Men’s Final a Wimbledon Dream









Could it have been any other way?

On Friday, Roger Federer and Andy Murray masterfully played their way into the Men’s Wimbledon final, setting up a dream matchup with all kinds of history on the line. I argued that heading into the French Open final last month, there was perhaps no great match with historical implications than the one featured by Rafael Nadal and Novak Djokovic. Nadal had a chance to eclipse Bjorn Borg’s all time Rolland Garros record for wins, while Djokovic would be in possession of all 4-grand slams, a feat not accomplished since 1969.

Sunday’s Wimbledon final, in the opinion of this writer, is much, much bigger.

First, the obvious. Andy Murray has a chance to erase perhaps the longest, most polarizing sports drought currently going. He ended one streak, becoming the first British man since 1968 to make the finals on home soil¬†since Henry “Bunny” Austin did so 74 years ago. Murray’s now¬†hoping to become the first British man to win Wimbledon since Fred Perry 76 years ago. No pressure.

For Federer, it’s not just a chance to increase his lead on the all-time Majors list, by winning his 17th. Pete Sampras owns the record for most wins at the All England Lawn Tennis and Croquet Club, with 7 all time Wimbledon titles. Federer has 6, and will look to tie him in that regard. Roger all becomes the world number 1 with a win, and that in itself has historical significance. If he were to get to number 1, it would be his 286th week doing so, again tying him with the great Pete Sampras for the most all time. Pete sure has a lot to lose, but for Federer, who said Sampras was his inspiration even during his darkest days, everything is to gain.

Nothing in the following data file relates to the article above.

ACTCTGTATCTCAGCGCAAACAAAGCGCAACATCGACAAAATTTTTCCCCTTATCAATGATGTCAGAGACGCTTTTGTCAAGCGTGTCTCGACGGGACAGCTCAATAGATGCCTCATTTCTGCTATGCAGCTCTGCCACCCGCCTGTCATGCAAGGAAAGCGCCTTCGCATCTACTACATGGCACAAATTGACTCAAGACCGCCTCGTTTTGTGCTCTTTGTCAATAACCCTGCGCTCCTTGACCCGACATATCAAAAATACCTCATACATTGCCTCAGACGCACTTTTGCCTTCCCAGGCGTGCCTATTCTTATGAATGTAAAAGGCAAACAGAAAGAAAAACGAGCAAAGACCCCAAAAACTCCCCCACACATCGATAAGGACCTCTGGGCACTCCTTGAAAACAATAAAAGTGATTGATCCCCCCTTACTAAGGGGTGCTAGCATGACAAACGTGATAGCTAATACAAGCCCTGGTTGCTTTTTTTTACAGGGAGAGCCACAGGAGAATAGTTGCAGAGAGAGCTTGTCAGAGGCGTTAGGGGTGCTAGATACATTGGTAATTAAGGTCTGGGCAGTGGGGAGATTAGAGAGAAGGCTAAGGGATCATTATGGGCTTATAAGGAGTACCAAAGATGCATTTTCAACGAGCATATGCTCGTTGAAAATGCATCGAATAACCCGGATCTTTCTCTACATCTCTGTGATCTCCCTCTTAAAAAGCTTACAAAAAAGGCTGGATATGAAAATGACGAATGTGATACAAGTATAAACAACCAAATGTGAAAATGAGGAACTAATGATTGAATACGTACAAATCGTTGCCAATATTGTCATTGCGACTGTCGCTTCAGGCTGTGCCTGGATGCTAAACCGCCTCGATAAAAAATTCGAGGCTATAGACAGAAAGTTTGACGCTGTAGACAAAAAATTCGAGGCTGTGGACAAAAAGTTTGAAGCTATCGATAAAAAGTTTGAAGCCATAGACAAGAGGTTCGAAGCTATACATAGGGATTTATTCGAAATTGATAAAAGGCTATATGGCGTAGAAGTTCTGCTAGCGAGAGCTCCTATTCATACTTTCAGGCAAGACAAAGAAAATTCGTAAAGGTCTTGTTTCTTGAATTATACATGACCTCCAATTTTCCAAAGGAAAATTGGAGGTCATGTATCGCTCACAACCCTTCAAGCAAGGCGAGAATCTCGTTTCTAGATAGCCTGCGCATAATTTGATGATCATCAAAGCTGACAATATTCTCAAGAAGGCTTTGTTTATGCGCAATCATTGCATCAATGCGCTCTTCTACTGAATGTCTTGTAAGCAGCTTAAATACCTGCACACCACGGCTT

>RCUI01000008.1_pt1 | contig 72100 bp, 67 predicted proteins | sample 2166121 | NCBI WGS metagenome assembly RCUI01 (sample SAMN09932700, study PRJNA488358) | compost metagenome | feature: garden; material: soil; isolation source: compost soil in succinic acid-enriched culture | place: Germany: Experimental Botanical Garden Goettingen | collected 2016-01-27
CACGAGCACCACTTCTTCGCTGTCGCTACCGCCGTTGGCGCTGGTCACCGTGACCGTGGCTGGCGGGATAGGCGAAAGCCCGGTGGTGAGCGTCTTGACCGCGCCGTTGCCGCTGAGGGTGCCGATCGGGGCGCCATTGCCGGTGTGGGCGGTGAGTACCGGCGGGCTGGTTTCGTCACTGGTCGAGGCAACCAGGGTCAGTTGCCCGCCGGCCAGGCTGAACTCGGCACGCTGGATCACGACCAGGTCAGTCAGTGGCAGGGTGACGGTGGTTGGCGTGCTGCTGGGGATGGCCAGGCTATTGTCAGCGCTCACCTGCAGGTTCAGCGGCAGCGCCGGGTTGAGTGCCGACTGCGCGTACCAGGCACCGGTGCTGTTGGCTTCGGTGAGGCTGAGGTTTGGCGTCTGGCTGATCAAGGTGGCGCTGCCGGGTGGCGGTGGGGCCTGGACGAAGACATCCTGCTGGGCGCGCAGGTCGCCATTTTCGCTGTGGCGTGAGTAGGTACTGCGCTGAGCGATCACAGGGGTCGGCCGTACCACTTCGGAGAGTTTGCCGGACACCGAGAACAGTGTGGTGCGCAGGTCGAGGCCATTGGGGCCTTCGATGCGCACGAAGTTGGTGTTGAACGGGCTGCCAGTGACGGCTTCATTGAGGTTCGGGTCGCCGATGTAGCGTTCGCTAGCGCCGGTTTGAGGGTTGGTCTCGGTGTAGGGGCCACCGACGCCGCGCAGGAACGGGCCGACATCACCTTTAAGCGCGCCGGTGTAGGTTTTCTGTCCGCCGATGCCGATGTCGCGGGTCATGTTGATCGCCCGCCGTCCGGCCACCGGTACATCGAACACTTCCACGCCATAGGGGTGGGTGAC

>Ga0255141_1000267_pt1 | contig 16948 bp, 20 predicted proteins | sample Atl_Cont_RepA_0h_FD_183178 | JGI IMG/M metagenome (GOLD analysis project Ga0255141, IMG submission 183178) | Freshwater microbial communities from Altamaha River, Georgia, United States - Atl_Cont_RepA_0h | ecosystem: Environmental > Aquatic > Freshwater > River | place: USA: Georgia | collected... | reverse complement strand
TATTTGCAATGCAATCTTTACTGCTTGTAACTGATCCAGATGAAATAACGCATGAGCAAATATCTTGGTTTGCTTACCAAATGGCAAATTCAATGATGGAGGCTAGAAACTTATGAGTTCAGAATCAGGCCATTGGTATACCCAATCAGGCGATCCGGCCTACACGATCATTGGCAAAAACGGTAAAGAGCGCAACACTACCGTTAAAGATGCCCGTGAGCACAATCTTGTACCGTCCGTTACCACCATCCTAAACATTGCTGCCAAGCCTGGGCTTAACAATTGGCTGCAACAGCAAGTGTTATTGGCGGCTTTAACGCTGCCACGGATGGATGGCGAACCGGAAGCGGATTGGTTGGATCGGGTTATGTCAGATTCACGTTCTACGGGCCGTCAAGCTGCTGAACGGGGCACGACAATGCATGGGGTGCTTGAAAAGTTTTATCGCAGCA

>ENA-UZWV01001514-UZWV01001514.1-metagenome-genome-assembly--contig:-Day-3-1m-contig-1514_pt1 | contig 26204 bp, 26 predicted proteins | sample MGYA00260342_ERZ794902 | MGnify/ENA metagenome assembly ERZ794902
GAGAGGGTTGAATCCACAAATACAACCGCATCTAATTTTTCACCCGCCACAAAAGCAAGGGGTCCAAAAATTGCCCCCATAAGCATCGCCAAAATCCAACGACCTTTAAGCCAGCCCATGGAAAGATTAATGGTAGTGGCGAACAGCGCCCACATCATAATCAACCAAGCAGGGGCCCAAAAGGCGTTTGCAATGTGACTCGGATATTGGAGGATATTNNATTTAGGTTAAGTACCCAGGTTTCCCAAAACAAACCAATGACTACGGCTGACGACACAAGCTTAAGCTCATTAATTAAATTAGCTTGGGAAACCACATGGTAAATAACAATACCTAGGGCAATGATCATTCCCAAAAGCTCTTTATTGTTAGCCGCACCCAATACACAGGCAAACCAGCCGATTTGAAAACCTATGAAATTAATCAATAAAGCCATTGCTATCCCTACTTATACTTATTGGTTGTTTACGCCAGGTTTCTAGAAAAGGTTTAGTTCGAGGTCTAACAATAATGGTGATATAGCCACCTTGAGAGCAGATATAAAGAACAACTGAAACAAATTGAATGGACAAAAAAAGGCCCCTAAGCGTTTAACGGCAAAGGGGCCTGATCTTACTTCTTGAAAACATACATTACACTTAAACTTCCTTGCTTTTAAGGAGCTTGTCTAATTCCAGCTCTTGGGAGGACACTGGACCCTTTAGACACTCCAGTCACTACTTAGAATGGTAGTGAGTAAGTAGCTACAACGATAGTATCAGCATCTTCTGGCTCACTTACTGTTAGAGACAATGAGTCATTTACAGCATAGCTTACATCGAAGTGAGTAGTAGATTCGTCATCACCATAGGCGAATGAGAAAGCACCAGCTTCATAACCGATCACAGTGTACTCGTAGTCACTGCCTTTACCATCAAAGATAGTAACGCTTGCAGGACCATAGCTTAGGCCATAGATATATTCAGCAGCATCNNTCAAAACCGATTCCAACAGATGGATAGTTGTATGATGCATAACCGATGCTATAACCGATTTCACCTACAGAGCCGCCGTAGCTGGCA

Further Paul Annacone and Ivan Lendl, the coaches for Federer and Murray respectively are vying for their first Major under their player. Annacone who began coaching Federer 2 years ago has yet to experience the triumph of a big win, while Lendl, who came aboard team Murray this year has set his player up for moments like this. Nothing more obvious in that statement than Lendl barely moving, let a lone reacting, to Murray’s match point, cross court winner again Tsonga. He’s there to guide Murray to 7 wins, not 6. No pressure.

The match will play out very much like a Davis Cup tie. Hard to imagine Federer being the underdog to the crowd, but with Murray in his first finals at Wimbledon, with a chance to erase history while also capturing his first Grand Slam will not be lost amongst the educated Wimbledon crowds. They’ll hang behind Murray through every winner, every error, every disgruntled look to the sky.

No pressure.

Prediction: Roger Federer over Andy Murray in 4 sets

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